Squash-yellow crookneck
Cucumber-homemade pickles

* Already have the seed or will take seed from my plants.

Tuesday, August 23, 2011

Zone maps are hard to read

I am trying to find out which planting zone I live and garden in. It is either 7b or 8a. It probably doesn't make a LOT of difference, but I am a detail oriented girl. In the US it is easy to find out which zone you are in. There are many sites on the internet that you just put in your zip code and you get your zone. In Canada I can't find such an animal. You try to sort it out by map. It's pretty easy in most parts of the country, but if you live on Vancouver Island, off the west coast of Canada, the map is shown in tight little bands of colour, so really hard to pinpoint.
I went to pick up some vitamins today. Next door to Lifestyle Market is Sidney Pet Store. I'm not sure how I even noticed, but out front over in the far corner, tucked behind some structure, was a pallet. A really nice pallet. A brand new pallet. What I have found with pallets, when they are in great shape, there is usually a deposit on them and they aren't given away. So, being a connoisseur of pallets, I thought I'd ask. So now I have a lovely new pallet. Yay.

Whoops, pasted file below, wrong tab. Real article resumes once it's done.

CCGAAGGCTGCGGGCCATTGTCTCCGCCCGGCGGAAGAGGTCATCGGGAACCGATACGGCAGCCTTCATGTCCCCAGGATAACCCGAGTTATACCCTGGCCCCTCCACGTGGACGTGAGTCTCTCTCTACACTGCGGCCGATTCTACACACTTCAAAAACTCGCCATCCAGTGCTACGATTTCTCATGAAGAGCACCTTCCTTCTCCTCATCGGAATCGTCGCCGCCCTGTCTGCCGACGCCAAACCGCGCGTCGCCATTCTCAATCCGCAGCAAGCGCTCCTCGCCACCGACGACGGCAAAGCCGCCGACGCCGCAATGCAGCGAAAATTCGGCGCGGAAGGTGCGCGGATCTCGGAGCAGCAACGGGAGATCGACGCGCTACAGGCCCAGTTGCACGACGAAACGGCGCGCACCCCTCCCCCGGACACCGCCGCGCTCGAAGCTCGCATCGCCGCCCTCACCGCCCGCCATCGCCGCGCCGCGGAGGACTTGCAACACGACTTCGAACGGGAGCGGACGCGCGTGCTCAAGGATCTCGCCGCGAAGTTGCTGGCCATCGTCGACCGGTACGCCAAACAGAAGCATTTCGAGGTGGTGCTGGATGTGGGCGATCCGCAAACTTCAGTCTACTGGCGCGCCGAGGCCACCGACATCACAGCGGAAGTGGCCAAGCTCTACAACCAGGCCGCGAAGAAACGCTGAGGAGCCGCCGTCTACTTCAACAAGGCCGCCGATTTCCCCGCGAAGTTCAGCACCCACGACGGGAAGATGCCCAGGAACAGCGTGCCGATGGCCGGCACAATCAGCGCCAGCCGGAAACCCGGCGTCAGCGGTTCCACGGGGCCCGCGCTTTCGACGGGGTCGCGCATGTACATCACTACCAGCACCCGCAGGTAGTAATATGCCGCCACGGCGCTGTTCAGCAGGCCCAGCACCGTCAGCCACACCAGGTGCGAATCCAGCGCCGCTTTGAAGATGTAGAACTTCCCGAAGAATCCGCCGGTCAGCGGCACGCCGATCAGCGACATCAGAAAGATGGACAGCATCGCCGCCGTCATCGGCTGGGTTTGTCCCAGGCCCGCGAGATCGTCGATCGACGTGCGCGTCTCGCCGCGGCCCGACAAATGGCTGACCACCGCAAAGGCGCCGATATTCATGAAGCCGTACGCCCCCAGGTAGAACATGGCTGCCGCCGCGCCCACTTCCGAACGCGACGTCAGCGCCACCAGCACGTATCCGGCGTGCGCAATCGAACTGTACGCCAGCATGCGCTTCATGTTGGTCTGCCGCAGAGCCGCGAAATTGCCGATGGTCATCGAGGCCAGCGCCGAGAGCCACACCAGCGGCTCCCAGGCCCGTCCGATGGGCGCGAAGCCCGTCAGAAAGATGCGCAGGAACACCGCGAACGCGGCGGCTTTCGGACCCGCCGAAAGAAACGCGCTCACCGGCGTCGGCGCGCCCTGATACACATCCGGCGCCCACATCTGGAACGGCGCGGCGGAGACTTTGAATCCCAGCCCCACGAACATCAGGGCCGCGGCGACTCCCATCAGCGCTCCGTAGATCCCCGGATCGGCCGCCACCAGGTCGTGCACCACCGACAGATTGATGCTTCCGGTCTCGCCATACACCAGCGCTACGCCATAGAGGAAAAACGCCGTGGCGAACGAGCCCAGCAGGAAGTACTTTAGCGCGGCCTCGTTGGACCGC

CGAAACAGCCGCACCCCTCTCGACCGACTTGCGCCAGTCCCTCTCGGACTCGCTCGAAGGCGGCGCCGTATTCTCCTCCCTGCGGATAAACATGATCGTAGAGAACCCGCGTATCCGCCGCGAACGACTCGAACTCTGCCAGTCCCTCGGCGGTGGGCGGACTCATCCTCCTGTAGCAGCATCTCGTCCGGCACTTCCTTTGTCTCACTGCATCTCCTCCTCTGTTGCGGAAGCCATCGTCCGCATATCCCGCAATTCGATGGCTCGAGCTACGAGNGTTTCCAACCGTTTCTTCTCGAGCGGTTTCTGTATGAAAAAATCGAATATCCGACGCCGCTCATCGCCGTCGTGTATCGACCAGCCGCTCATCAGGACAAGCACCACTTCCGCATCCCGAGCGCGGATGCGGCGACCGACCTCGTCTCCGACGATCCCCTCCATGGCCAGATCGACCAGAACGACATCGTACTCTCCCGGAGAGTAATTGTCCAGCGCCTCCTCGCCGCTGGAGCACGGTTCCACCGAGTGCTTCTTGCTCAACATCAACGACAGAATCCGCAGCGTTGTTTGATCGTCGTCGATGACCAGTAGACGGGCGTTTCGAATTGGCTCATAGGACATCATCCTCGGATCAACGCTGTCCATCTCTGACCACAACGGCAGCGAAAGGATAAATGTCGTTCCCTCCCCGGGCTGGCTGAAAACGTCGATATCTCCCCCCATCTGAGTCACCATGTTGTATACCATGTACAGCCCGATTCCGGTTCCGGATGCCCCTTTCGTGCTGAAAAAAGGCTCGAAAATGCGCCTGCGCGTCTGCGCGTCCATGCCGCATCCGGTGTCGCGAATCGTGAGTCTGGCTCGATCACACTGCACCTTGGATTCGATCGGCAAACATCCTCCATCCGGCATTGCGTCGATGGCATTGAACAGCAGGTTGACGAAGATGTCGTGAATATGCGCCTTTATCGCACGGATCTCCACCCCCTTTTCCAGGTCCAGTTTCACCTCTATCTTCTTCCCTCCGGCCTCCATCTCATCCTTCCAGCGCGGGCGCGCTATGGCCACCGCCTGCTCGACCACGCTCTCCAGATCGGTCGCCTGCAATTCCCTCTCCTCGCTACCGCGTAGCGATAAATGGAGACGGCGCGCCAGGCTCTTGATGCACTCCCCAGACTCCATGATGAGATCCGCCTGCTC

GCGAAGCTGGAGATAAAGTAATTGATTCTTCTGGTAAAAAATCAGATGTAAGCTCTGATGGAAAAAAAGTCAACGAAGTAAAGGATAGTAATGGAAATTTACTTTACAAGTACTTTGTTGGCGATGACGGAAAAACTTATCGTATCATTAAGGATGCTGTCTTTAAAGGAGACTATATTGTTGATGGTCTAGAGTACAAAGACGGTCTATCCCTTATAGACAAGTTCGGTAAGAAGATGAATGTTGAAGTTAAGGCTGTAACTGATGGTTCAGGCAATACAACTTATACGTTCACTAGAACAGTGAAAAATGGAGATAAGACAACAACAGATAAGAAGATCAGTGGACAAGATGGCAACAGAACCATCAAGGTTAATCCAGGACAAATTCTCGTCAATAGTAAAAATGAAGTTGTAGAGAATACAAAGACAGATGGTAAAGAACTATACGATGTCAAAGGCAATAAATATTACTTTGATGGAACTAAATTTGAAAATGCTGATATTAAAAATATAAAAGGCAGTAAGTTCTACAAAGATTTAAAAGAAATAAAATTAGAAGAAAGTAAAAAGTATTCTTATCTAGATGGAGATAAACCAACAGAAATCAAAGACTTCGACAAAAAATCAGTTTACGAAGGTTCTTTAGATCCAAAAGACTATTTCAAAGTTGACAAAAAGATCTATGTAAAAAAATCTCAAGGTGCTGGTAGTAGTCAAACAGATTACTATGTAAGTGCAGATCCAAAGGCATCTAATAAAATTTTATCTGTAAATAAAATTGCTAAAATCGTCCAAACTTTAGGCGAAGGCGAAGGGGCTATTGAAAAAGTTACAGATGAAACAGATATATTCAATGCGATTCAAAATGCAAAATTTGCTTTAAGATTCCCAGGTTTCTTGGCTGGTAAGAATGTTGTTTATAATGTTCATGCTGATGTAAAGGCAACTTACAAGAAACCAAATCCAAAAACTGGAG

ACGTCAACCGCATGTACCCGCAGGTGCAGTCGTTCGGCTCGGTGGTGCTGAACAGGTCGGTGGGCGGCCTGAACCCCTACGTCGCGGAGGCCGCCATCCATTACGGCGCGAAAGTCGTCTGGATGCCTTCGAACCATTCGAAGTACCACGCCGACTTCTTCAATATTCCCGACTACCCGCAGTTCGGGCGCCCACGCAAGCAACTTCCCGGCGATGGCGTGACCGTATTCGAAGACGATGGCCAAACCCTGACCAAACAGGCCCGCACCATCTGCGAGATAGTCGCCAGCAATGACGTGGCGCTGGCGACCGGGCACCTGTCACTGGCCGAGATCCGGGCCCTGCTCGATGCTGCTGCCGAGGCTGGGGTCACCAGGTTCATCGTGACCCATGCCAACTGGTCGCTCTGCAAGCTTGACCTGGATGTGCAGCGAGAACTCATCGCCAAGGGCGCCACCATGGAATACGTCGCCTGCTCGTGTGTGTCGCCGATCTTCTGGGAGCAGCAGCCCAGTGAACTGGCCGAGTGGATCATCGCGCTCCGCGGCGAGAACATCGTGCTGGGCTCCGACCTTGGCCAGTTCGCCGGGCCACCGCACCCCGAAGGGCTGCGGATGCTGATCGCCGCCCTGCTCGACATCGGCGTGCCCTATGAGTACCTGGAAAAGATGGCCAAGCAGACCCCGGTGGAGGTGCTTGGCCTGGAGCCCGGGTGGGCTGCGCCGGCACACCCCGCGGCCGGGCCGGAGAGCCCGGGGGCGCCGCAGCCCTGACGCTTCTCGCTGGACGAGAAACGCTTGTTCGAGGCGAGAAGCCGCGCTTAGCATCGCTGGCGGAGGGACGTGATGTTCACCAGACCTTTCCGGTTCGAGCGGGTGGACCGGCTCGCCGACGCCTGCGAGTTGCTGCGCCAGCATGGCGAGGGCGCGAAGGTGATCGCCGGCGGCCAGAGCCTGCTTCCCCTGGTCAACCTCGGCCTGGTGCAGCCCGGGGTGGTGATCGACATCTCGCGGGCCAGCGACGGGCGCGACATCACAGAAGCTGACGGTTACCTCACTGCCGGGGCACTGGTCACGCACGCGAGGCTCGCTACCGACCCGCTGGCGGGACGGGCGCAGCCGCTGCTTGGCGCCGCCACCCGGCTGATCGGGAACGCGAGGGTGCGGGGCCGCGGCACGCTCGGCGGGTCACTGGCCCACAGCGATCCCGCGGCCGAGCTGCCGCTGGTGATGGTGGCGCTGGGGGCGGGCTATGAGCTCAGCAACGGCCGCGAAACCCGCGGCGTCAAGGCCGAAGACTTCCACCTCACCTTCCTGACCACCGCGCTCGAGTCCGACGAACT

Monday, August 22, 2011

I had no idea it took so long to make pickled beets

I started processing beets early this afternoon. It took about four hours all totaled. Granted some of it was processing time, but it really is a long project. I ended up with five litre jars of pickled beets. My fingers are only a bit beet colored. Mostly my cuticles.
It rained most of today. It was kind of nice actually. We have had a very cool summer, but not really with any rain to speak of.

***My sister Jess told me that they have smaller jars of pickled beets at Silver Rill Farm for $7.00 per jar. Mine worked out to about a dollar per jar, or less. So I guess it is worth the work!!

We are looking pretty exhausted

Today Allan asked if I wanted to get the raised gardens done. Hell yes!!! It took us all afternoon to get two 8x4 beds together. I guess it's like building four though, because it's two beds tall, making them a foot deep. Nice. The one thing I have noticed. They seem bigger when they're done than they looked on paper. It seems like a lot of strawberries. I haven't really grown them before. How much space should one devote to them? Does anyone have any thoughts?
Look at the Japanese Maples in these pictures. Sure looks like autumn doesn't it.